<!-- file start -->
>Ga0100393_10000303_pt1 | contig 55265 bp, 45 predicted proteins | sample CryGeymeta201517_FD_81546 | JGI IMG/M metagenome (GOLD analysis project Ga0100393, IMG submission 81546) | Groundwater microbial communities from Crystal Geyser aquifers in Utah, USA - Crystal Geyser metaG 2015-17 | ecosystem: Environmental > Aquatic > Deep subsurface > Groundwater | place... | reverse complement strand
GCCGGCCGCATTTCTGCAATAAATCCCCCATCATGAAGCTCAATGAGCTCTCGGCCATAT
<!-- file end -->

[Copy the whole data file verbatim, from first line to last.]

>Ga0100393_10000303_pt1 | contig 55265 bp, 45 predicted proteins | sample CryGeymeta201517_FD_81546 | JGI IMG/M metagenome (GOLD analysis project Ga0100393, IMG submission 81546) | Groundwater microbial communities from Crystal Geyser aquifers in Utah, USA - Crystal Geyser metaG 2015-17 | ecosystem: Environmental > Aquatic > Deep subsurface > Groundwater | place... | reverse complement strand
GCCGGCCGCATTTCTGCAATAAATCCCCCATCATGAAGCTCAATGAGCTCTCGGCCATAT